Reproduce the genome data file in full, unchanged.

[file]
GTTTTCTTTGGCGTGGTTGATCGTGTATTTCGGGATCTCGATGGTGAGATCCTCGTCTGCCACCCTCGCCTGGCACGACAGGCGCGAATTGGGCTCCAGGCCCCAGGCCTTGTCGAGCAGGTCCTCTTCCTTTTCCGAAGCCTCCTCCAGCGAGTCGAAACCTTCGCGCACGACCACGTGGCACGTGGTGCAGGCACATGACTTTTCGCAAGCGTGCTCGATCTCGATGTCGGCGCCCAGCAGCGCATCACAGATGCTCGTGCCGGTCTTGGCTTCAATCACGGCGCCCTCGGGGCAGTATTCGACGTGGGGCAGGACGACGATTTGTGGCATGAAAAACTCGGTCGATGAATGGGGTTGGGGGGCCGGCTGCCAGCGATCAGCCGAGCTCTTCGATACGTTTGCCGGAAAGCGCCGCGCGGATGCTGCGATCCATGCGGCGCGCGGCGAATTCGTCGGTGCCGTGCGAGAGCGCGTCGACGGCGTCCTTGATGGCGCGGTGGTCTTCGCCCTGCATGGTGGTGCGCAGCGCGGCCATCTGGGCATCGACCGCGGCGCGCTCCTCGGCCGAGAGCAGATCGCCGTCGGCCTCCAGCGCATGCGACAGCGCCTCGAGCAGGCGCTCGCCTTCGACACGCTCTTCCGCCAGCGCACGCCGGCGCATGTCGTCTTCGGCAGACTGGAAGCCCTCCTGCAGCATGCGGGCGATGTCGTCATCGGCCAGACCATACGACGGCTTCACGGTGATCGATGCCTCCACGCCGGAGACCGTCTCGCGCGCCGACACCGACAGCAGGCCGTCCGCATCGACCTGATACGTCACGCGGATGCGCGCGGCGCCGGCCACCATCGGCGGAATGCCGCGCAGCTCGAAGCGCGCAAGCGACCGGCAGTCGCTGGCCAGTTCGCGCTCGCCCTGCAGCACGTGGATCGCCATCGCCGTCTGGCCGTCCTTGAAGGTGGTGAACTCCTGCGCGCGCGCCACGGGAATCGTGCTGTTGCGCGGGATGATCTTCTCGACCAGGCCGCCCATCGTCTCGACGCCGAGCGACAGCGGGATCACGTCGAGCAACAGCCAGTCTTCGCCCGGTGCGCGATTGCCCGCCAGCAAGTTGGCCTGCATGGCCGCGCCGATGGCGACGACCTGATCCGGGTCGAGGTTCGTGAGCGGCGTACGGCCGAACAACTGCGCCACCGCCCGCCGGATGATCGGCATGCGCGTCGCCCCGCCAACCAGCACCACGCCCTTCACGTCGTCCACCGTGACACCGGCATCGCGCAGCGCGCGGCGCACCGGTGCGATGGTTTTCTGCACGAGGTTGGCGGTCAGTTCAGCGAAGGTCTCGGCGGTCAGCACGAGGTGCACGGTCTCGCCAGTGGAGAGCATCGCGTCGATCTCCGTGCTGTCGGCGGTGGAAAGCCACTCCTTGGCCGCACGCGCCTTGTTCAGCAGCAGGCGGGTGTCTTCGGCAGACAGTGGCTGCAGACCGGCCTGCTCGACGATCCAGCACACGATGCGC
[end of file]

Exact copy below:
GTTTTCTTTGGCGTGGTTGATCGTGTATTTCGGGATCTCGATGGTGAGATCCTCGTCTGCCACCCTCGCCTGGCACGACAGGCGCGAATTGGGCTCCAGGCCCCAGGCCTTGTCGAGCAGGTCCTCTTCCTTTTCCGAAGCCTCCTCCAGCGAGTCGAAACCTTCGCGCACGACCACGTGGCACGTGGTGCAGGCACATGACTTTTCGCAAGCGTGCTCGATCTCGATGTCGGCGCCCAGCAGCGCATCACAGATGCTCGTGCCGGTCTTGGCTTCAATCACGGCGCCCTCGGGGCAGTATTCGACGTGGGGCAGGACGACGATTTGTGGCATGAAAAACTCGGTCGATGAATGGGGTTGGGGGGCCGGCTGCCAGCGATCAGCCGAGCTCTTCGATACGTTTGCCGGAAAGCGCCGCGCGGATGCTGCGATCCATGCGGCGCGCGGCGAATTCGTCGGTGCCGTGCGAGAGCGCGTCGACGGCGTCCTTGATGGCGCGGTGGTCTTCGCCCTGCATGGTGGTGCGCAGCGCGGCCATCTGGGCATCGACCGCGGCGCGCTCCTCGGCCGAGAGCAGATCGCCGTCGGCCTCCAGCGCATGCGACAGCGCCTCGAGCAGGCGCTCGCCTTCGACACGCTCTTCCGCCAGCGCACGCCGGCGCATGTCGTCTTCGGCAGACTGGAAGCCCTCCTGCAGCATGCGGGCGATGTCGTCATCGGCCAGACCATACGACGGCTTCACGGTGATCGATGCCTCCACGCCGGAGACCGTCTCGCGCGCCGACACCGACAGCAGGCCGTCCGCATCGACCTGATACGTCACGCGGATGCGCGCGGCGCCGGCCACCATCGGCGGAATGCCGCGCAGCTCGAAGCGCGCAAGCGACCGGCAGTCGCTGGCCAGTTCGCGCTCGCCCTGCAGCACGTGGATCGCCATCGCCGTCTGGCCGTCCTTGAAGGTGGTGAACTCCTGCGCGCGCGCCACGGGAATCGTGCTGTTGCGCGGGATGATCTTCTCGACCAGGCCGCCCATCGTCTCGACGCCGAGCGACAGCGGGATCACGTCGAGCAACAGCCAGTCTTCGCCCGGTGCGCGATTGCCCGCCAGCAAGTTGGCCTGCATGGCCGCGCCGATGGCGACGACCTGATCCGGGTCGAGGTTCGTGAGCGGCGTACGGCCGAACAACTGCGCCACCGCCCGCCGGATGATCGGCATGCGCGTCGCCCCGCCAACCAGCACCACGCCCTTCACGTCGTCCACCGTGACACCGGCATCGCGCAGCGCGCGGCGCACCGGTGCGATGGTTTTCTGCACGAGGTTGGCGGTCAGTTCAGCGAAGGTCTCGGCGGTCAGCACGAGGTGCACGGTCTCGCCAGTGGAGAGCATCGCGTCGATCTCCGTGCTGTCGGCGGTGGAAAGCCACTCCTTGGCCGCACGCGCCTTGTTCAGCAGCAGGCGGGTGTCTTCGGCAGACAGTGGCTGCAGACCGGCCTGCTCGACGATCCAGCACACGATGCGC